Malaria is a devastating infectious disease that has caused death and debilitation for centuries. It remains a globally significant disease despite relentless efforts to control it over the last century. Infections resulting from the malaria parasite, Plasmodium falciparum, cause approximately 300- 500 million clinical cases and nearly a million deaths each year. Disease control has been confounded by the emergence of multidrug resistant (MDR) parasites. The success of the parasite in defeating eradication and control is largely attributable to its genetic variability, which allows the parasite to overcome human host immunity, and drug treatment regimens. Recombination is a fundamental mechanism by which genetic variation is introduced from the parent to subsequent generations by reshuffling parent genome material and breaks up linkage between loci, allowing for independent evolution of sites. Knowledge of the extent and distribution of genetic variation, as well as the mechanisms that generate variation is fundamental to understanding the evolution of parasite phenotypes, including drug resistance, prevalence and severity of the disease in humans. This dissertation focused on revealing the role of recombination on the genetic variability of the malaria parasite. We used an experimental system based on a well-known genetic cross, HB3ÌÄ" Dd2, to directly observe the products of recombination. In the context of the genetic cross, we carried out linkage analysis, detected the fine structure of recombinant products, and revealed the dynamics and mechanisms of copy number variation (CNV) inheritance in the parasite. This approach allowed for a unique and previously unappreciated glimpse in to the repertoire of genetic variability that is generated within a life cycle of the parasite via recombination.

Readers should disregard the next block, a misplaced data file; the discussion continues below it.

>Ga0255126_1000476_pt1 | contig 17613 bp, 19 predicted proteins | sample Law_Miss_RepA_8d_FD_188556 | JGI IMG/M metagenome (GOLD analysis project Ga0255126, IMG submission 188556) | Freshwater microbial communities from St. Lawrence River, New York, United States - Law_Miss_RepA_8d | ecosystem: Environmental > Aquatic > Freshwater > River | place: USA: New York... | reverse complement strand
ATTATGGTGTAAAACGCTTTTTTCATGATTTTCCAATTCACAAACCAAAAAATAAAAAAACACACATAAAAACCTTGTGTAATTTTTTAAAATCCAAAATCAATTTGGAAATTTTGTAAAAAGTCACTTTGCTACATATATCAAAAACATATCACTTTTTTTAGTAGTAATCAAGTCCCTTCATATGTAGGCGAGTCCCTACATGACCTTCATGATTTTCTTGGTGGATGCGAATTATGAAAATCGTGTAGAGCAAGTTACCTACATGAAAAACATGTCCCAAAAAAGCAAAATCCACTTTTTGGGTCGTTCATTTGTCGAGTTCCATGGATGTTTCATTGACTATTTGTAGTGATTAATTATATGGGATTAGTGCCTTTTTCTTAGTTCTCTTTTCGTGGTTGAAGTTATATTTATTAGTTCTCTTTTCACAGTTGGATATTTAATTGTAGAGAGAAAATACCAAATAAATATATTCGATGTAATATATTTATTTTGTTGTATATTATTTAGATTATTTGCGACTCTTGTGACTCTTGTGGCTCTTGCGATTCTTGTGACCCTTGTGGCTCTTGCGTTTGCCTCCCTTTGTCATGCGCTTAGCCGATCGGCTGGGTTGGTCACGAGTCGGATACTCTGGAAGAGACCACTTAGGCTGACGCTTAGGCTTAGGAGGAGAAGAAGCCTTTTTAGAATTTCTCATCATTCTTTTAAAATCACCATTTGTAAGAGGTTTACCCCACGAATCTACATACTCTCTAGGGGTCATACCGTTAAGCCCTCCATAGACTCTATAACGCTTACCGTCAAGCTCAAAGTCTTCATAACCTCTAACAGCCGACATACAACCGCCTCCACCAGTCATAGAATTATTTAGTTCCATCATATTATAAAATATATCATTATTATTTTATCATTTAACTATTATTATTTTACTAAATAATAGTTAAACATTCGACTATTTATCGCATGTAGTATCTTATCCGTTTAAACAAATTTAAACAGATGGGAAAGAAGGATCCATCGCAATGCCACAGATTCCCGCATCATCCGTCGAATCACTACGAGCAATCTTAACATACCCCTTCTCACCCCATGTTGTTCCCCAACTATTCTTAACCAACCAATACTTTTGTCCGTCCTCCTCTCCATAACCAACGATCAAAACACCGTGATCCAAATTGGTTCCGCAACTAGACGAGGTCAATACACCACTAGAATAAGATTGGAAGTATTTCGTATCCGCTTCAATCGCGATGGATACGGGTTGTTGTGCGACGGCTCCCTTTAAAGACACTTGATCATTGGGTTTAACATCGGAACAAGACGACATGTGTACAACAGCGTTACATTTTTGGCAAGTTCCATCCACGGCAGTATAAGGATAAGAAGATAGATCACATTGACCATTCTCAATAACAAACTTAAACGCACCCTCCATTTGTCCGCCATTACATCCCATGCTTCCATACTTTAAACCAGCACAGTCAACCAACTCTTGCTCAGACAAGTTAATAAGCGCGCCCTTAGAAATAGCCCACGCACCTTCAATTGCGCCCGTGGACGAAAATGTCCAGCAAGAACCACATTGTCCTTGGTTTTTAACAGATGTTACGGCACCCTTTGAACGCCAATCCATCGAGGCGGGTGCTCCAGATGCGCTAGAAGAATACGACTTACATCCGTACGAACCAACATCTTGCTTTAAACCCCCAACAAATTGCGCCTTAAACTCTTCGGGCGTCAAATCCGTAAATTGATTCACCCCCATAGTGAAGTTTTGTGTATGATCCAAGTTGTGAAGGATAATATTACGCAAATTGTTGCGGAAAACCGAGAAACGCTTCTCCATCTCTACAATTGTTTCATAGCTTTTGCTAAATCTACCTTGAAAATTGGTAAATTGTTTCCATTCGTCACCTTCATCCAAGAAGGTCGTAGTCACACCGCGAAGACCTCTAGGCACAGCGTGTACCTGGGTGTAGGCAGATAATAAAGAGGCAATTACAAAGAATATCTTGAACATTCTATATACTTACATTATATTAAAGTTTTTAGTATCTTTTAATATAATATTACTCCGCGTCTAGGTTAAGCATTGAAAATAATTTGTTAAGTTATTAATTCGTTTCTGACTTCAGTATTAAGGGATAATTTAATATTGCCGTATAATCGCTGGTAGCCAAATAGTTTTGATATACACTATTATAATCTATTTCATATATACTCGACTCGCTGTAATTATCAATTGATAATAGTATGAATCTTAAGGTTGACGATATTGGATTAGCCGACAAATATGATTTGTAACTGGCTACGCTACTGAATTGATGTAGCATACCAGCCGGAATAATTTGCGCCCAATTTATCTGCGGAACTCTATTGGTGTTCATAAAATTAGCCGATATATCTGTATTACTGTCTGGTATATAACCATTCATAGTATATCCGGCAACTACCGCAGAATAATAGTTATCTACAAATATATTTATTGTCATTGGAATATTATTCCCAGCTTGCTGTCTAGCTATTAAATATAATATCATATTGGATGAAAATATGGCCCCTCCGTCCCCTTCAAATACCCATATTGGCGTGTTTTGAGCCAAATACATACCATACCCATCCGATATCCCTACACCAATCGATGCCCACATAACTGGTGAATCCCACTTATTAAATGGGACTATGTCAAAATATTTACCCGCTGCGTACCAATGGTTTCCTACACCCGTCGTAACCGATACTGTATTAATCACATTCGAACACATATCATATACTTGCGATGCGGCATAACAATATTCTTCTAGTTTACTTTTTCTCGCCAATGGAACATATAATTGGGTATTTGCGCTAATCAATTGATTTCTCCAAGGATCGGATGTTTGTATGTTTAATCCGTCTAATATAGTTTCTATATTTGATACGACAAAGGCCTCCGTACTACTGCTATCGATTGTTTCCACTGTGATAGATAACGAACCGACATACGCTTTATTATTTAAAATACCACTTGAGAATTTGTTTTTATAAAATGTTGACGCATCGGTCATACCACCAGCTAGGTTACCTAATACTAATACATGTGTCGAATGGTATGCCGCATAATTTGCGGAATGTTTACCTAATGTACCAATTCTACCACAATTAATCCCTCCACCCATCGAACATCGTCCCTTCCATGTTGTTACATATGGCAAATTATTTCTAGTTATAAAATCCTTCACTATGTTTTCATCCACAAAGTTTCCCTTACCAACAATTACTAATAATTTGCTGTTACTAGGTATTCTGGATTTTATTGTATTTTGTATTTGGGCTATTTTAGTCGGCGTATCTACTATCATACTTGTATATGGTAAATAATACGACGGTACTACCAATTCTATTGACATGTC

We demonstrated that combining linkage maps from different mapping populations of P. falciparum strains with genome sequence information can refine existing maps, increase map accuracy, inform genome assemblies, and highlight key aspects of the biology of recombination in the parasite. These observations propelled subsequent work to evaluate the genome-wide distribution of recombination at an even higher marker density. We built on the information on linkage analysis and used two sibling parasite clones from the HB3 ÌÄ" Dd2 that had a high number of crossovers (COs) to describe a method to detect genomewide distribution of COs, non-crossovers(NCOs) and gene conversions (GCs). This study was the first to sequence progeny clones to capture high resolution information on COs, NCOs and genetic variation in malaria parasites. The work emphasized the importance of NCO/GCs in the linkage and haplotype analysis of malaria parasites and the need for the description of a genome-wide rate of GCs for the species to advance ongoing efforts in haplotype analysis and to improve the accuracy of genome-wide association studies (GWAS). We also argued that it is essential to combine linkage analysis and genome-wide distributions of CNVs to determine CNV behavior, distributions and frequencies across genomes to understand the origins of CNV in both evolutionary and generational time frames. We revealed that CNVs are a significant source of segregating and de novo genome variation. The study highlighted that the rate of de novo CNV may be higher than expected in P. falciparum and that both by-products of recombination, COs and NCO/GCs, can not only produce de novo CNVs, but also lead to loss or gain of copies at an already existing CNV locus.
In conclusion, this doctoral thesis emphasized the significance of recombination as a central mechanism generating several distinct classes of genetic variants in P. falciparum, ranging from reshuffling of parent genomes to GCs to genome structural variants. These studies are fundamental contributions to establishing a framework for ongoing studies of recombination and the mechanisms of genome structural variation in malaria parasites.